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Will PD-1 inhibitors be msed for Mastocytosis?

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By Warren R. Heymann, MD
May 8, 2016

Kuklinski L, Kim J. Expression of PD-L1 in mastocytosis. J Am Acad Dermatol 2016; 74: 1010-2.

The authors evaluated 16 specimens from 12 patients with mastocytosis, using immunohistochemical stains for PD-L1, CD-117, and mast cell tryptase on all specimens. Of the12 patients, 8 were male, 4 female, with an age range of 3 days to 86 years old. Three patients had solitary mastocytomas, 1 with urticaria pigmentosa, 2 with diffuse cutaneous mastocytosis, 2 with telangiectasia macularis eruptive perstans, 1 with systemic mastocytosis, and 3 were not specified as to mastocytosis type. A strong, diffuse PD-L1 stain was identified in all mastocytosis specimens, regardless of subtype.

This, of course, raises the question as to whether PD-1 inhibitors such as pembrolizumab or nivolumab would be of value in cases of extensive cutaneous and/or systemic mastocytosis. As of today (May 8, 2016) there are no such reports. We are most familiar with these checkpoint inhibitors for the treatment of melanoma. They are also being actively studied and utilized in other tumors such as non-small cell lung cancer. The value of these drugs is expanding beyond the borders of solid tumors and melanoma. According to Kasenda et al (Beginning of a novel frontier: T-cell-directed immune manipulation in lymphomas. Expert Rev Hematol 2016; 9: 123-35):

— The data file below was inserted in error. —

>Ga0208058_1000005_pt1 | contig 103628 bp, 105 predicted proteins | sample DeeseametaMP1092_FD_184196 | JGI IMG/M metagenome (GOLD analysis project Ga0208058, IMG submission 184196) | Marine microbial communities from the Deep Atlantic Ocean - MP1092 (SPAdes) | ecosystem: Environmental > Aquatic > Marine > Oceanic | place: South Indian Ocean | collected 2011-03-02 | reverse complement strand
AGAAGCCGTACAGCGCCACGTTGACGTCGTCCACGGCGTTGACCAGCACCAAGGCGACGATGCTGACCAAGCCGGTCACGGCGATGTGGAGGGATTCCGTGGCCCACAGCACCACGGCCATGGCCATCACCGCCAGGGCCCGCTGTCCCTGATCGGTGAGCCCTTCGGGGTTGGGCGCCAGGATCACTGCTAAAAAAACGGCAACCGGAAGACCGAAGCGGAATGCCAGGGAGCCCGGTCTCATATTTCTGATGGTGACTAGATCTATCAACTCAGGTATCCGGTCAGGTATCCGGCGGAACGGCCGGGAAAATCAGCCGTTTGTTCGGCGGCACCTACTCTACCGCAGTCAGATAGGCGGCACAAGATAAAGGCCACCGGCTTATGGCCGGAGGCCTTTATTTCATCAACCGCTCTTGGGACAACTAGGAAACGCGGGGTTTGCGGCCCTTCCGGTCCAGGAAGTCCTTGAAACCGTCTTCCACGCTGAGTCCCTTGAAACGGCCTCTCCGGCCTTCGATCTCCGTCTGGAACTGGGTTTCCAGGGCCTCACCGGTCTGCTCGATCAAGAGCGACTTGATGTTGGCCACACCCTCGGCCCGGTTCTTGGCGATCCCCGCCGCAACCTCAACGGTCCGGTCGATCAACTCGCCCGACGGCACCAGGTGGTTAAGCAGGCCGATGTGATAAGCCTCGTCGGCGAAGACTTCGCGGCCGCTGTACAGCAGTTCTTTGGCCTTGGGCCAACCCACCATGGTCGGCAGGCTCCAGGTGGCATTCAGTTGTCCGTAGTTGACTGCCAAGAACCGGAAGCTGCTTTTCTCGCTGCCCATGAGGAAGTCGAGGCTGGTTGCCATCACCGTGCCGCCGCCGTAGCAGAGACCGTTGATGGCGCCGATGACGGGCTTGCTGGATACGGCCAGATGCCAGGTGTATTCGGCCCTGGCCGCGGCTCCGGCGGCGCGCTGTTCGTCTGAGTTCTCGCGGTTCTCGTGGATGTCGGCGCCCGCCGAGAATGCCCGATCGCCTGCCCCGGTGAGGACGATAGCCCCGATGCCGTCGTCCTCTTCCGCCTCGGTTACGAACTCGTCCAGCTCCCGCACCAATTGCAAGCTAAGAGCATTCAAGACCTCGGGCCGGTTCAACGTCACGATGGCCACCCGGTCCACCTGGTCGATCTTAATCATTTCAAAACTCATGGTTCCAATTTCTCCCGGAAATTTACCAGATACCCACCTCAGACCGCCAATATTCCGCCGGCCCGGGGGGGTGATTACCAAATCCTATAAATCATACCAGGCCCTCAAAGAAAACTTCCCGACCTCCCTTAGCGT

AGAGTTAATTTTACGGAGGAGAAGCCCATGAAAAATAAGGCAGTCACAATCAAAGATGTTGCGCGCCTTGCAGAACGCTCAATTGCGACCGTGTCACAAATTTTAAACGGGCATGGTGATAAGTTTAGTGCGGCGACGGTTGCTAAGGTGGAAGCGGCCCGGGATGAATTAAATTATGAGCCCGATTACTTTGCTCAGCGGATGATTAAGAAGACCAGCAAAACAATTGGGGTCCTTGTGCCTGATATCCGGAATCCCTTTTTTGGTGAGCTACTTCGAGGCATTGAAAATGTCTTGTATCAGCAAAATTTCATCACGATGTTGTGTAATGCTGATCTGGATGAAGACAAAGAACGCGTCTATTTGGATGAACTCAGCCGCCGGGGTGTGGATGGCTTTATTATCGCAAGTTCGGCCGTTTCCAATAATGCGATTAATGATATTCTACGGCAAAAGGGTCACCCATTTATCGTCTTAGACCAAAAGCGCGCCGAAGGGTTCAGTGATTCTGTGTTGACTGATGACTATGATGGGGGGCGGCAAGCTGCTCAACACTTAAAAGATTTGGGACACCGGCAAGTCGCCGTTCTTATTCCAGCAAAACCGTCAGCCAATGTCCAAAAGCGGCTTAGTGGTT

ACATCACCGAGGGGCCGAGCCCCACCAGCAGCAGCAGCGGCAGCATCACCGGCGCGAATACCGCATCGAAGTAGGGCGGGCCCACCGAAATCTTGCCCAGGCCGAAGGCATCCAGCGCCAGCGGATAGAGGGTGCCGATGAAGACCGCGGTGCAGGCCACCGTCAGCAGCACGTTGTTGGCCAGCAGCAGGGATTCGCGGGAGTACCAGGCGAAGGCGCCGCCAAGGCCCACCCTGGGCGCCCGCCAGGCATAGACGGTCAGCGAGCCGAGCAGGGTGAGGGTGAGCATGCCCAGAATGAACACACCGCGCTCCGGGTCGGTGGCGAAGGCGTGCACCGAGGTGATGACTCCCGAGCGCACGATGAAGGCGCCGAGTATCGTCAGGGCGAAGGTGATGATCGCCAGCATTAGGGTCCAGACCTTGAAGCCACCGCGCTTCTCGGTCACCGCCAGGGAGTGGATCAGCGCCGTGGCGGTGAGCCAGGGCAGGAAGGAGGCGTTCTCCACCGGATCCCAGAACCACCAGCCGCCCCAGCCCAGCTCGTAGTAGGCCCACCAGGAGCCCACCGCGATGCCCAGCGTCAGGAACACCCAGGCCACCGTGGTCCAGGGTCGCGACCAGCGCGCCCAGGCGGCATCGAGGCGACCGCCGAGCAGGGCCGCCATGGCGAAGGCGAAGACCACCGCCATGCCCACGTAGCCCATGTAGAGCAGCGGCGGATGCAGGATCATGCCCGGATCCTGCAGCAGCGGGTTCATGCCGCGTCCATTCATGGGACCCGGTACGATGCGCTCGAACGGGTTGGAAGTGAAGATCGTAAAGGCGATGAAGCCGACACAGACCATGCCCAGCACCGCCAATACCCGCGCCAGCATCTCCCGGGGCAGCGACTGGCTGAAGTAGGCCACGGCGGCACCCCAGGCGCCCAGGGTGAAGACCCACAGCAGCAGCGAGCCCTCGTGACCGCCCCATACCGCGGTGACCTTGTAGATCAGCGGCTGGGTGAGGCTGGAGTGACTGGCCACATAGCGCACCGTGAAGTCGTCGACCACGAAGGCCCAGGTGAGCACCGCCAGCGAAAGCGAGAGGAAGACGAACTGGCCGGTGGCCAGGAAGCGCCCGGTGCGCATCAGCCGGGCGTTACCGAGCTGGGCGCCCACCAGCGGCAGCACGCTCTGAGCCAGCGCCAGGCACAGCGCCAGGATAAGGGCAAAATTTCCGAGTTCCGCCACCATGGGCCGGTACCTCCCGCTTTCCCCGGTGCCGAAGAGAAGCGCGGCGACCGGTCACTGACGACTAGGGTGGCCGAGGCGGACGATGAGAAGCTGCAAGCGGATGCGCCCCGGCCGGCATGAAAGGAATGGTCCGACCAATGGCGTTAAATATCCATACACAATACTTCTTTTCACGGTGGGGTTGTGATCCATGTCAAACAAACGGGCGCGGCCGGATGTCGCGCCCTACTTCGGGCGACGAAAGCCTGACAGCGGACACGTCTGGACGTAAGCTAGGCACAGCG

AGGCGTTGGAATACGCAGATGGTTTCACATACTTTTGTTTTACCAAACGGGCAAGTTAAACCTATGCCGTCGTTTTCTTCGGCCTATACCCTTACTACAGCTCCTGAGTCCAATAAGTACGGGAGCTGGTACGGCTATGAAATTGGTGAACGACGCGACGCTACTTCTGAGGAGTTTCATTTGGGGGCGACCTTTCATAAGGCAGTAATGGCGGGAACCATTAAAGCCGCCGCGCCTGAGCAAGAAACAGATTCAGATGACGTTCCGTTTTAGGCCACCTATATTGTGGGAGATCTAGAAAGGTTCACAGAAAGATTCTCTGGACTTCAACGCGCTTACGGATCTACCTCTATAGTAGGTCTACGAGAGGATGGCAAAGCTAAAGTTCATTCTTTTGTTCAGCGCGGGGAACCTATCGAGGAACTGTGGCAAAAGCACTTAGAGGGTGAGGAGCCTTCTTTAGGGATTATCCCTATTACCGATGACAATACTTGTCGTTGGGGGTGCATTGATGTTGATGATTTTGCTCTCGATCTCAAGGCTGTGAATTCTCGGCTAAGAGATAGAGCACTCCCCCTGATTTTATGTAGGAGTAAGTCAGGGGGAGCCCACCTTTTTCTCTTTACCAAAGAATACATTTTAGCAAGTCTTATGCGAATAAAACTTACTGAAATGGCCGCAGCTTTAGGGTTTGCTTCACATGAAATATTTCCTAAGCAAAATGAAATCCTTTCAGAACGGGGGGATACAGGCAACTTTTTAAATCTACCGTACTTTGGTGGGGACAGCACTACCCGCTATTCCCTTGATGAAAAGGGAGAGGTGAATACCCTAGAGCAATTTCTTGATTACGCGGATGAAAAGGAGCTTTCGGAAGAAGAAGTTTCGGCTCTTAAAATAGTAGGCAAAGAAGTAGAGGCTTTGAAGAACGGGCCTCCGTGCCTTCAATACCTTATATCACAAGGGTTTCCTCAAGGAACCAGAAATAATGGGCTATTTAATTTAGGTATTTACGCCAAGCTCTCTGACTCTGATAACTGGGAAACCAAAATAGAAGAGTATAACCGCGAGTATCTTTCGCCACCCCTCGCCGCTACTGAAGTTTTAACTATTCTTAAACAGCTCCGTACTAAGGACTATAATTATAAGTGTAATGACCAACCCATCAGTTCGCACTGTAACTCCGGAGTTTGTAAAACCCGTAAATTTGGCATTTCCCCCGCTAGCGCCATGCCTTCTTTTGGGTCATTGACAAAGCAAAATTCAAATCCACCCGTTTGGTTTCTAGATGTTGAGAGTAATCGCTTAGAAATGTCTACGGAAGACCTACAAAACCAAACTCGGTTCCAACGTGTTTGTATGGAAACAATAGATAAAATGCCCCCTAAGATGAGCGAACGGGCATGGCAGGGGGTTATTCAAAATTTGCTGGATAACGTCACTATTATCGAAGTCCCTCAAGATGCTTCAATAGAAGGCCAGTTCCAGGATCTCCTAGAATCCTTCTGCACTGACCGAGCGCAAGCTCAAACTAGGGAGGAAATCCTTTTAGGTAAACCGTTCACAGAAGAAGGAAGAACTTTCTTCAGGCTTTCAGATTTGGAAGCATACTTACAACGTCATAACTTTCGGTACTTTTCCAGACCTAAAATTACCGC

“In heavily pretreated Hodgkin lymphoma, PD-1-directed treatment has led to high remission rates. Several studies are now conducted also including diffuse large B-cell and follicular lymphoma.”

With the presence of PD-L1 in all cases of mastocytosis noted in this study, we will likely not have to wait long before we learn of their therapeutic value in mastocytosis.

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